In a second case that year, Angulo reportedly pointed a gun at a high-school teacher and track coach who was simply driving a student to practice.
Now, the two men, both of whom are black, are suing Angulo and the Miami-Dade Police Department in federal court for what they claim is a pattern of racist violence.
"Two young black men. Strangers. Neither having ever been arrested before," the suit states. "These two strangers brought together by disgraceful acts of violence by the very same police officer, just a few months apart. Two young and vibrant lives changed forever, victims of racial profiling resulting from
Neither MDPD nor the plaintiffs' lawyer responded to messages this morning from New Times. (MDPD typically does not comment on active lawsuits.) But the two men — Robert Elie Menard and Steven Kennan Payne — are suing MDPD and Angulo for battery, false imprisonment, and civil rights violations after both say Angulo "brought their lives crashing down" after he violently ripped them from their cars. Menard says he now suffers from posttraumatic stress disorder because of the incident, and Payne says he lost his teaching job after the violent arrest.
In the first incident, Menard, a licensed
"They didn’t pay the police too much mind until the lead car pulled up just a few inches from the front of the vehicle they were sitting in, and the remaining cars quickly surrounded and boxed in their vehicle," the lawsuit states.
According to the suit, both men rolled down their windows and put their hands in the air because they were "terrified of getting shot." Their fears weren't that off-base: Angulo allegedly jumped out of his car with his gun drawn and pointed it at Menard. When Angulo asked for his driver's license and registration, Menard says he asked, "For what?" Angulo then ripped the driver's door open "with such force that it caused damage to the door of Mr. Menard’s vehicle," the lawsuit states.
Menard says Angulo ripped him out of the car and twisted his left arm behind his back. Another cop approached with a Taser, but Menard says one of the MDPD officers was able to calm Angulo before he seriously hurt anyone.
Ultimately, Menard says he was simply given a ticket for having his car windows tinted too dark. He wound up going to the emergency room at Aventura Hospital, and the cops later wrote that Menard sustained injuries due to "Officer Angulo guiding [Menard] out of the vehicle." Another cop wrote they were "assisting" Menard out of his car.
"As a direct result of Officer Angulo’s actions, Mr. Menard suffered extreme emotional distress and was diagnosed with post-traumatic stress disorder," the suit states.
After a complaint was filed with MDPD, the lawsuit says Angulo "lied" and "simply fabricated" that he had pulled Menard over for driving with dark windows. (The suit includes a photo, taken by a neighbor, showing that Menard's car faced opposite the MDPD squad cars that day, casting serious doubt on claims that Angulo "pulled over" Menard.) Additionally, the suit says MDPD's internal affairs unit cited multiple cops on the scene that day for improperly turning off their body cameras or failing to record what had happened.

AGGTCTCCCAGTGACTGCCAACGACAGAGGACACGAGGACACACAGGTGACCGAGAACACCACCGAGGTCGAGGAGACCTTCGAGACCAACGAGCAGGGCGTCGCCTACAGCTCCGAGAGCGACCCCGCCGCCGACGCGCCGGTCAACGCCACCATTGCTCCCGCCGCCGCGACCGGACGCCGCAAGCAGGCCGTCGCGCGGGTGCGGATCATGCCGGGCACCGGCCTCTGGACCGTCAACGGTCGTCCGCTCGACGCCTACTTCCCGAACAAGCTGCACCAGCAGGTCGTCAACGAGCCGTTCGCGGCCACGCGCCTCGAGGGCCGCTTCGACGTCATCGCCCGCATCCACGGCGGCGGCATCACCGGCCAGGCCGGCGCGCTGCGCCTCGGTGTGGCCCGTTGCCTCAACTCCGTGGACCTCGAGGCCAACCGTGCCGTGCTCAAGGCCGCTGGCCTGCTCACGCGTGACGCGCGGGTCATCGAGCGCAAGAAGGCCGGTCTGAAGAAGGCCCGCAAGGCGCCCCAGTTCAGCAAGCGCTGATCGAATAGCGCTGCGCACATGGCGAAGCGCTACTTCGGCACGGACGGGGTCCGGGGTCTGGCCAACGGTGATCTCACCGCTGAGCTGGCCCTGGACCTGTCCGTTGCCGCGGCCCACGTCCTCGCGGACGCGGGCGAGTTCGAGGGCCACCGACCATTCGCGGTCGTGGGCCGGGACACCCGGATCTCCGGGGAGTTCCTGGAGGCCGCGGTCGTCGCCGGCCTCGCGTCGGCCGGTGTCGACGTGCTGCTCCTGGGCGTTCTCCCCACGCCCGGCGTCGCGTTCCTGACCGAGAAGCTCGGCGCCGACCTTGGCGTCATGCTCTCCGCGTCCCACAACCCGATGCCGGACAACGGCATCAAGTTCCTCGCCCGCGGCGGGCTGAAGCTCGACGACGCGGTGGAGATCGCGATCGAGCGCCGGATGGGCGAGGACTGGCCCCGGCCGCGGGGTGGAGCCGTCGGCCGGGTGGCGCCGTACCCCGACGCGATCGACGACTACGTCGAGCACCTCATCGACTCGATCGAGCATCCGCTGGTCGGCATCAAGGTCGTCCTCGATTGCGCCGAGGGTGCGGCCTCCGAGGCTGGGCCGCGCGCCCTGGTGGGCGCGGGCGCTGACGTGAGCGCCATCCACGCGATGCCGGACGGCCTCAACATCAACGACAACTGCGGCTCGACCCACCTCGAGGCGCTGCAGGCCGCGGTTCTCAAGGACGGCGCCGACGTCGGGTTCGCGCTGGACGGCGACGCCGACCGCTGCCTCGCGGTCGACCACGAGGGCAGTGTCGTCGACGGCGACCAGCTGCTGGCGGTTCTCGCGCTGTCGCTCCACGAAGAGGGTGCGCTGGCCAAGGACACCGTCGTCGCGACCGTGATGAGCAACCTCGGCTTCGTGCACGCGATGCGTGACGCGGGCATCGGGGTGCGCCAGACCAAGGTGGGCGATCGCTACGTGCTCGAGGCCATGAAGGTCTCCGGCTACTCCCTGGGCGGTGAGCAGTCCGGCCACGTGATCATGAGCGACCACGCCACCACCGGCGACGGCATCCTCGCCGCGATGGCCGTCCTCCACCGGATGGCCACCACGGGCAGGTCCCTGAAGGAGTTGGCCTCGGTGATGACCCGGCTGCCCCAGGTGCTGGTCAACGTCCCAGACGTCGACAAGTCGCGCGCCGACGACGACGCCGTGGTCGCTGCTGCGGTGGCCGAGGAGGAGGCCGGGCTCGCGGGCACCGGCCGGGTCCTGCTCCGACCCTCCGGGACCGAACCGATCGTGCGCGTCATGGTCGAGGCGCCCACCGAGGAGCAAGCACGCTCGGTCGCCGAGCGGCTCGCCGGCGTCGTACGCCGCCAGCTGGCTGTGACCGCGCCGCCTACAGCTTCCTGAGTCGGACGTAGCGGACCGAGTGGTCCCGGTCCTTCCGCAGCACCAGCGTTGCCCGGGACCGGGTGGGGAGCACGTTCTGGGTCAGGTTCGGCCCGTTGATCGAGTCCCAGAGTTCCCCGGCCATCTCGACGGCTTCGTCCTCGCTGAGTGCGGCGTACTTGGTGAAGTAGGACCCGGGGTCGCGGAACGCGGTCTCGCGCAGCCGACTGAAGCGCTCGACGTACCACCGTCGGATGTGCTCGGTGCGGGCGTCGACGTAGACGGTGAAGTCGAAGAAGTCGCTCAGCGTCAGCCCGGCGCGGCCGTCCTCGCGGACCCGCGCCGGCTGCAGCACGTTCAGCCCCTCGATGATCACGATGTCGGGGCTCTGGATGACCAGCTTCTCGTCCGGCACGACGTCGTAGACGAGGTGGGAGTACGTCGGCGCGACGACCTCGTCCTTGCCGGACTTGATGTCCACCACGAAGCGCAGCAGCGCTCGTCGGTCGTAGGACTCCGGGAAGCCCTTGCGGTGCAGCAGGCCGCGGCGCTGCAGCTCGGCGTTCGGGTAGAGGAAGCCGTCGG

"As the police car continued following him, Mr. Payne became more concerned, as he had done nothing wrong and could not understand why he was being followed," the suit says. "Mr. Payne then pulled his vehicle over to let the police car pass. Instead of passing, Officer Angulo sprung from his police vehicle, and with his gun drawn and pointed at Mr. Payne, began shouting at Mr. Payne."
Without warning, Angulo allegedly pointed his gun at Payne's head and began screaming, "Get the fuck out of the car!" A terrified Payne gingerly exited the vehicle and lay face-down on the ground to avoid getting shot, he says. He was then handcuffed, he says. As he asked why he was being arrested, Angulo allegedly said he "wasn't answering any fucking questions." Payne says he was then locked in the back of a police cruiser with no air conditioning before being transported to the Turner Guilford Knight Correctional Center for booking. Payne says he ended up being fired from his job.
"This lawsuit highlights and explores the devastating impact of implicit racial bias in law enforcement," the suit reads. "This is not about racism or deep-rooted prejudice. To the contrary, this is about a latent, subconscious implicit racial bias so prevalent in American society and so widespread in law enforcement. This lawsuit explores many issues facing our society that need addressing: implicit racial bias; police violence; lack of accountability; the so-called “blue code”; lying on reports; rubber-stamping behavior; and the devastating effect on the victims of this behavior."
In 2018, the Miami-Dade County Commission agreed to reinstate the police department's Independent Review Panel, a body of everyday citizens that investigates complaints against cops. But Mayor Carlos Gimenez vetoed that decision after MDPD Director Juan Perez argued that extra oversight of his cops was "not needed."
Since then, MDPD officers have been repeatedly filmed beating suspects. In February, MDPD cops were arrested after New Times published video footage of an officer hitting a handcuffed suspect in the face. The following month, MDPD officers were filmed violently arresting Dyma Loving, a black woman who was trying to report she'd been the victim of a crime.